Amazing stuff, just a little does wonders.  I've read that some of the preppers stock pool chemicals because it is more stable and cheaper to use.

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Paul

we have a small pool for our kid and since there is no filter or treatments my wife pours a bit of bleach in the water to keep it safe for a few days before draining and refilling. we picked up that tip off the net when we did a search for kiddie pool water treatments and so far so good. .    

 

Bleach evaporates from the water in about 24 hours, Fred. You should let it set over night before letting her swim in it. But, that would be the safest thing to do, in my opinion. 

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jtmwatchbiz

Bleach evaporates from the water in about 24 hours, Fred. You should let it set over night before letting her swim in it. But, that would be the safest thing to do, in my opinion. 

 

 

i'm not 100% sure but i think my wife adds the bleach at the end of the day's playtime so the next day the water is still usable. i'll double check on it. usually the water only lasts for 2 or 3 days tops, as it turns cloudy so we drain, wash and refill it while she's in school.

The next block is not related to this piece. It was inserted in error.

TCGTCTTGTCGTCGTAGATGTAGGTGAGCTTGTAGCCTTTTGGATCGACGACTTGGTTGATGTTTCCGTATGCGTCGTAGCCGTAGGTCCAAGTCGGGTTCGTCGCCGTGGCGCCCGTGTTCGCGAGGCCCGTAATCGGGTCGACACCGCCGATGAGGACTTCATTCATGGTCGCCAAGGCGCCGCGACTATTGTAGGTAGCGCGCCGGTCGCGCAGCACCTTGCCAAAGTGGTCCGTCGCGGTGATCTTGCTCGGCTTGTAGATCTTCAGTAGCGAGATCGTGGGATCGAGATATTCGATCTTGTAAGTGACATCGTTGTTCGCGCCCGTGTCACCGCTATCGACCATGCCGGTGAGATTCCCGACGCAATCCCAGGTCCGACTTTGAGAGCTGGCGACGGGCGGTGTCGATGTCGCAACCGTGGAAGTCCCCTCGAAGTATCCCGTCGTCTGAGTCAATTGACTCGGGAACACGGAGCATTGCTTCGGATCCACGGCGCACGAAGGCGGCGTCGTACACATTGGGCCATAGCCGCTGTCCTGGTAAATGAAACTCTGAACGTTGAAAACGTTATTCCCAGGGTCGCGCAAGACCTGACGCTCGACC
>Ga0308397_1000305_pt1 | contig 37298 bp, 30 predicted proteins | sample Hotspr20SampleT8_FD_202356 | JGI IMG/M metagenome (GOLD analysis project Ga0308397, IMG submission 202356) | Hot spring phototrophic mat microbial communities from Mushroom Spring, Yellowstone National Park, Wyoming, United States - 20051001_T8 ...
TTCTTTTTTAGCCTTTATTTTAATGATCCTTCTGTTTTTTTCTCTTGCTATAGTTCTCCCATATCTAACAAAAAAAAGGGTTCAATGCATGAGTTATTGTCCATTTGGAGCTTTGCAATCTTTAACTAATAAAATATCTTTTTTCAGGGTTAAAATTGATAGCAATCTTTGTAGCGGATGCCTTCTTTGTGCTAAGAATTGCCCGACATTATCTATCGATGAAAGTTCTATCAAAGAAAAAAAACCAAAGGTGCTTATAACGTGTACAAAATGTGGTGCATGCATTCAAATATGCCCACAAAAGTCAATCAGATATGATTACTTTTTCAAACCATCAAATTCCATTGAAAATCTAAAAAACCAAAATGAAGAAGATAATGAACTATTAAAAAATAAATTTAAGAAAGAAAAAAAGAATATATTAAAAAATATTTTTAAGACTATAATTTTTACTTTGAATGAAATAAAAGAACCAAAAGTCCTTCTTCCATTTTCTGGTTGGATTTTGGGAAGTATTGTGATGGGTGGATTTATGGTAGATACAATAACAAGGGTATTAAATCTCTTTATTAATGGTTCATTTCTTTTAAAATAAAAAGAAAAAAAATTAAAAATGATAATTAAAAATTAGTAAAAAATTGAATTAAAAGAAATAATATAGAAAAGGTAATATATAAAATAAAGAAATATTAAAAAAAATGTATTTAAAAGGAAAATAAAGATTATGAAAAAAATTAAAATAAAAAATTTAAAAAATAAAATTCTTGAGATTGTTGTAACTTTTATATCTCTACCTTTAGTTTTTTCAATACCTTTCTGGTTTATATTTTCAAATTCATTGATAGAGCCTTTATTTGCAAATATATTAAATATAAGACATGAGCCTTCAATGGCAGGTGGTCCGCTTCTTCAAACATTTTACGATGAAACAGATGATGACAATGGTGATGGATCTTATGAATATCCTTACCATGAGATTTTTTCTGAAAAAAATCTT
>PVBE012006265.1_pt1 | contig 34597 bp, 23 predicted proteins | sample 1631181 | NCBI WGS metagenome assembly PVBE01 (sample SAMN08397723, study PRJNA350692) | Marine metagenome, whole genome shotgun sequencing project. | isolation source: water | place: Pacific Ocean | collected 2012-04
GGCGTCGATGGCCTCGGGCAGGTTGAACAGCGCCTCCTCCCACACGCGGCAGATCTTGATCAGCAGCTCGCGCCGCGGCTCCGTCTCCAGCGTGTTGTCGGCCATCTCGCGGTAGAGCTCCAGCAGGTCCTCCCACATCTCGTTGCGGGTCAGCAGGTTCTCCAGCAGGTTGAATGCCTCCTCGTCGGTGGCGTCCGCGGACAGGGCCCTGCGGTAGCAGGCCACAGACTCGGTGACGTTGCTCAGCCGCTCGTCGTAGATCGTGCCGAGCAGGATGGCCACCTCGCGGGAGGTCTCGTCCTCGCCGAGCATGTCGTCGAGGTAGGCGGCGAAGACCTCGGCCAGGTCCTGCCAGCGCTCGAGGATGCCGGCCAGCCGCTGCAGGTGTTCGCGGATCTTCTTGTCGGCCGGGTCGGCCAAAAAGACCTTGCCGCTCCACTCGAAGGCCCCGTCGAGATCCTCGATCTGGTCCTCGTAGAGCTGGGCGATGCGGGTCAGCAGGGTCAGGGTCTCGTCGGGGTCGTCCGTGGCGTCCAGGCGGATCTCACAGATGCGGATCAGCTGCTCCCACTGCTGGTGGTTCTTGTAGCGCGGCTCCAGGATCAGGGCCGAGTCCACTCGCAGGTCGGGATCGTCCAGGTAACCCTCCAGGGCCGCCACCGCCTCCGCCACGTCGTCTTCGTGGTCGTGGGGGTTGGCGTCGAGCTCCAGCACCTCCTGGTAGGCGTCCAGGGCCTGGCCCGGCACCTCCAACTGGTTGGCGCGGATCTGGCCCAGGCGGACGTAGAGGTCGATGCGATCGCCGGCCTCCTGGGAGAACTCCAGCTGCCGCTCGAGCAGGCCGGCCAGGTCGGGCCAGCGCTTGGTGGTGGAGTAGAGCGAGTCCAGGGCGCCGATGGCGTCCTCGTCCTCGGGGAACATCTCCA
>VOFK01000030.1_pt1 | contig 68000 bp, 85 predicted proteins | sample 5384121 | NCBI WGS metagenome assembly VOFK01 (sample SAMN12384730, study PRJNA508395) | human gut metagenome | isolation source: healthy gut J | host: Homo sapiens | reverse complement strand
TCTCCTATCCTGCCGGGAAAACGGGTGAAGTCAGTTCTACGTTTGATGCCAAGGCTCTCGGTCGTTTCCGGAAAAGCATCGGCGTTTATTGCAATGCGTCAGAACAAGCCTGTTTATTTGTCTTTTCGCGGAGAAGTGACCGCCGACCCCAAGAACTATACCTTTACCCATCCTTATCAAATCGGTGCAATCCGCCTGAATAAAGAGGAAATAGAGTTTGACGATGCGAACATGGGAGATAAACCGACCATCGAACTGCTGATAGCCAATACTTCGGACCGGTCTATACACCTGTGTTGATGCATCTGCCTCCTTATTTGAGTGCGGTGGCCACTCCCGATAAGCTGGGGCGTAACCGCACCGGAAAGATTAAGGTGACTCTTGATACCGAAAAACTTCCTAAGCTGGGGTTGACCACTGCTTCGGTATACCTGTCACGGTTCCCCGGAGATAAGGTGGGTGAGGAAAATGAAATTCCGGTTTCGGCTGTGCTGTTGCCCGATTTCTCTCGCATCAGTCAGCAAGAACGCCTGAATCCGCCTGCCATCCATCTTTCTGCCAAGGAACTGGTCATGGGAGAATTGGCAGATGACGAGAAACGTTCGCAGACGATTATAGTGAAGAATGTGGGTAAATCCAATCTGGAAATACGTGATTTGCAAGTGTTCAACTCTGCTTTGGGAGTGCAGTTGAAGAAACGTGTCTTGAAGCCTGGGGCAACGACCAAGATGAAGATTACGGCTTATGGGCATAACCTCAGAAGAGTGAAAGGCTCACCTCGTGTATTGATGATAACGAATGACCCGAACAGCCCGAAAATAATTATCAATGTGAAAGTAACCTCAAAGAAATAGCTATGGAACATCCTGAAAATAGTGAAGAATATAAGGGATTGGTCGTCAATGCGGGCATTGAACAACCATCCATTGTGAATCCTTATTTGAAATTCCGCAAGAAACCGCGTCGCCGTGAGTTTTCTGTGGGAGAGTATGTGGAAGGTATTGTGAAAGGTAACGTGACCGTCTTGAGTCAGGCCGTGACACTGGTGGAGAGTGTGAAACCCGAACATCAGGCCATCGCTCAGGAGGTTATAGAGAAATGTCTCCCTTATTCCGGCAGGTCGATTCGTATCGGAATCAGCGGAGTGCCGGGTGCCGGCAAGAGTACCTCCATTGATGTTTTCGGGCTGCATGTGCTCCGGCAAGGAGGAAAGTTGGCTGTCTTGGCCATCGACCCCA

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Paul

 

 

Make a good roaring campfire in a hole (if it isn't going to rain) and smother it with a foot of dirt once it is going well.  Voila, charcoal in a half day.

 

A sand filter doesn't use charcoal too, does it? I thought it was just sand, pebbles and larger stones?

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Nope, but you put the charcoal filter further down the system to remove any odors, chemicals, or heavy metals.  Make it so you can unscrew it and dump the charcoal every few months.

 

Not so sure larger stones are the best.  You want to slow the water down, make it percolate through the sand so the algae bio mat has time to work its magic.  Sand, a shallow layer of pebbles at the bottom, and a screened outlet to keep the sand in place (make sure you can reverse the flow to unclog it).   You have a D.C. pump, right?   I'd rig it where you have mass storage of unfiltered water for most uses like animals, washing clothes, flushing a toilet, and filtered water for cooking, bathing, washing dishes.  Let the filtered water percolate through the filter slowly into a reservoir then use your D.C. pump.   

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I have no idea. I have not tested it, though.

 

 

 

Like I said in my original post - I was sleeping during the time they were doing this. Trust me, it was done exactly like a Filipino would have done it. My landlord thought it almost crazy, when I told him the minimum thickness we pour concrete slabs in the states is 4" (10cm).